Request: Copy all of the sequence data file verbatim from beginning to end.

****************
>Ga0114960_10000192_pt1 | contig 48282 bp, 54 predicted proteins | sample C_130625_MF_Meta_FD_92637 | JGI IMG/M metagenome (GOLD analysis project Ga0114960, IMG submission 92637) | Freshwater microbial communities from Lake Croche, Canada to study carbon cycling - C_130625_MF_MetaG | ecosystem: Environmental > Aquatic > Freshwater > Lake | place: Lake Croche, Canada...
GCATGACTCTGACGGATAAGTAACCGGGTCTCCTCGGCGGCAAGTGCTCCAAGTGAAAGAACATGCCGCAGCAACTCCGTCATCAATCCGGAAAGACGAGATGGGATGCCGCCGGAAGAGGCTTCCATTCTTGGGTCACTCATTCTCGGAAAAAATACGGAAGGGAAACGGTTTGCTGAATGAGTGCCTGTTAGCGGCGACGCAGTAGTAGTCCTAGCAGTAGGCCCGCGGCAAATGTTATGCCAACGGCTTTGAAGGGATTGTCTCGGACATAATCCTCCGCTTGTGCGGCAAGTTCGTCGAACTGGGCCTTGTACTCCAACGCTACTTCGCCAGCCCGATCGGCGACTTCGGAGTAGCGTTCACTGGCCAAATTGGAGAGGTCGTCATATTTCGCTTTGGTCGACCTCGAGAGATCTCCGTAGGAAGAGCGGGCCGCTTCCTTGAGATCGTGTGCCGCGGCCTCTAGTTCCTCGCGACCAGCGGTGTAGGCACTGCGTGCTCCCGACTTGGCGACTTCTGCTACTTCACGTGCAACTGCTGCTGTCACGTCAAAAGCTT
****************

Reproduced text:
>Ga0114960_10000192_pt1 | contig 48282 bp, 54 predicted proteins | sample C_130625_MF_Meta_FD_92637 | JGI IMG/M metagenome (GOLD analysis project Ga0114960, IMG submission 92637) | Freshwater microbial communities from Lake Croche, Canada to study carbon cycling - C_130625_MF_MetaG | ecosystem: Environmental > Aquatic > Freshwater > Lake | place: Lake Croche, Canada...
GCATGACTCTGACGGATAAGTAACCGGGTCTCCTCGGCGGCAAGTGCTCCAAGTGAAAGAACATGCCGCAGCAACTCCGTCATCAATCCGGAAAGACGAGATGGGATGCCGCCGGAAGAGGCTTCCATTCTTGGGTCACTCATTCTCGGAAAAAATACGGAAGGGAAACGGTTTGCTGAATGAGTGCCTGTTAGCGGCGACGCAGTAGTAGTCCTAGCAGTAGGCCCGCGGCAAATGTTATGCCAACGGCTTTGAAGGGATTGTCTCGGACATAATCCTCCGCTTGTGCGGCAAGTTCGTCGAACTGGGCCTTGTACTCCAACGCTACTTCGCCAGCCCGATCGGCGACTTCGGAGTAGCGTTCACTGGCCAAATTGGAGAGGTCGTCATATTTCGCTTTGGTCGACCTCGAGAGATCTCCGTAGGAAGAGCGGGCCGCTTCCTTGAGATCGTGTGCCGCGGCCTCTAGTTCCTCGCGACCAGCGGTGTAGGCACTGCGTGCTCCCGACTTGGCGACTTCTGCTACTTCACGTGCAACTGCTGCTGTCACGTCAAAAGCTT